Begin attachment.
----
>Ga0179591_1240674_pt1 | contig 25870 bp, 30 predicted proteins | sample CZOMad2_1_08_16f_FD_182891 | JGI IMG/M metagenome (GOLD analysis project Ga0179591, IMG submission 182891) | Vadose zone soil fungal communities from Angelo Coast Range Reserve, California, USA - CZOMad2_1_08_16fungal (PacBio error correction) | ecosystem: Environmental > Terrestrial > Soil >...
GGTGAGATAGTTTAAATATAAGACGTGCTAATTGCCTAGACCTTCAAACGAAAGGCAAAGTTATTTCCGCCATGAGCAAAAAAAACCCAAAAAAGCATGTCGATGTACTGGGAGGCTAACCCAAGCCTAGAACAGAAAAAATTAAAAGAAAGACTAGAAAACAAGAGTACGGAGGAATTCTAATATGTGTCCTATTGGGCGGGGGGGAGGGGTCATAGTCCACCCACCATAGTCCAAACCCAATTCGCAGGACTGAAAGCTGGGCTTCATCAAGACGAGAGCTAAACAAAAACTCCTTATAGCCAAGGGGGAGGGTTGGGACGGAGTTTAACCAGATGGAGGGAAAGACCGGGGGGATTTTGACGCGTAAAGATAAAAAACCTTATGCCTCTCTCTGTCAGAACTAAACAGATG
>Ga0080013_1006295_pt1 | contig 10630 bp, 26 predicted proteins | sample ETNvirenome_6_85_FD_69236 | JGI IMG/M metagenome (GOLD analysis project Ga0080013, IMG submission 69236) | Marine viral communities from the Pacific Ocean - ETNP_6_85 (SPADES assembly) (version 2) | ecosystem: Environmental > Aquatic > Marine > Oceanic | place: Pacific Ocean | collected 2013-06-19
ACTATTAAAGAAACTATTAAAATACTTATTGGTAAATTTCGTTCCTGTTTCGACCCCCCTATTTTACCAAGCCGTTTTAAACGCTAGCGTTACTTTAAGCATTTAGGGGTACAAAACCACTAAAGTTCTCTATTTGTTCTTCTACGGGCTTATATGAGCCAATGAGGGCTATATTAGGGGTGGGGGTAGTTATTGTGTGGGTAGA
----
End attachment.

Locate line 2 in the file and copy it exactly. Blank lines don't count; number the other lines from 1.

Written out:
GGTGAGATAGTTTAAATATAAGACGTGCTAATTGCCTAGACCTTCAAACGAAAGGCAAAGTTATTTCCGCCATGAGCAAAAAAAACCCAAAAAAGCATGTCGATGTACTGGGAGGCTAACCCAAGCCTAGAACAGAAAAAATTAAAAGAAAGACTAGAAAACAAGAGTACGGAGGAATTCTAATATGTGTCCTATTGGGCGGGGGGGAGGGGTCATAGTCCACCCACCATAGTCCAAACCCAATTCGCAGGACTGAAAGCTGGGCTTCATCAAGACGAGAGCTAAACAAAAACTCCTTATAGCCAAGGGGGAGGGTTGGGACGGAGTTTAACCAGATGGAGGGAAAGACCGGGGGGATTTTGACGCGTAAAGATAAAAAACCTTATGCCTCTCTCTGTCAGAACTAAACAGATG